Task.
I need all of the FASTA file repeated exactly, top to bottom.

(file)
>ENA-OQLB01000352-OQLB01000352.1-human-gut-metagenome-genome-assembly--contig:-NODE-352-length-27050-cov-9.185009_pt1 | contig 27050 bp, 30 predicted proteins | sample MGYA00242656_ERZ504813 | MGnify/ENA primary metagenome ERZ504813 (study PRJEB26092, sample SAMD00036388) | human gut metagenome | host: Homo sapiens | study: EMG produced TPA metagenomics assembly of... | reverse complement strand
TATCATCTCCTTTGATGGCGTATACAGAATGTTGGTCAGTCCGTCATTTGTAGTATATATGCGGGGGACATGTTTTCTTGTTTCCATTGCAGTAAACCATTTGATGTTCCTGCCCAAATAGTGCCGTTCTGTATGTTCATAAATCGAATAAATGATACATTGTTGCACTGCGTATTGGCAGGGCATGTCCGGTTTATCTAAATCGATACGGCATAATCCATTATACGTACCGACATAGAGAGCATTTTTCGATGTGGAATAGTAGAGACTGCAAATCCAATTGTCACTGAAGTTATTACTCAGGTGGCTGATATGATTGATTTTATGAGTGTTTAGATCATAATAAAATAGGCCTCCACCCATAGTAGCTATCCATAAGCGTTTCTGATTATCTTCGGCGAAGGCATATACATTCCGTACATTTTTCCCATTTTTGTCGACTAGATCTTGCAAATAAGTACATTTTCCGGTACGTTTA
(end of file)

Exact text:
>ENA-OQLB01000352-OQLB01000352.1-human-gut-metagenome-genome-assembly--contig:-NODE-352-length-27050-cov-9.185009_pt1 | contig 27050 bp, 30 predicted proteins | sample MGYA00242656_ERZ504813 | MGnify/ENA primary metagenome ERZ504813 (study PRJEB26092, sample SAMD00036388) | human gut metagenome | host: Homo sapiens | study: EMG produced TPA metagenomics assembly of... | reverse complement strand
TATCATCTCCTTTGATGGCGTATACAGAATGTTGGTCAGTCCGTCATTTGTAGTATATATGCGGGGGACATGTTTTCTTGTTTCCATTGCAGTAAACCATTTGATGTTCCTGCCCAAATAGTGCCGTTCTGTATGTTCATAAATCGAATAAATGATACATTGTTGCACTGCGTATTGGCAGGGCATGTCCGGTTTATCTAAATCGATACGGCATAATCCATTATACGTACCGACATAGAGAGCATTTTTCGATGTGGAATAGTAGAGACTGCAAATCCAATTGTCACTGAAGTTATTACTCAGGTGGCTGATATGATTGATTTTATGAGTGTTTAGATCATAATAAAATAGGCCTCCACCCATAGTAGCTATCCATAAGCGTTTCTGATTATCTTCGGCGAAGGCATATACATTCCGTACATTTTTCCCATTTTTGTCGACTAGATCTTGCAAATAAGTACATTTTCCGGTACGTTTA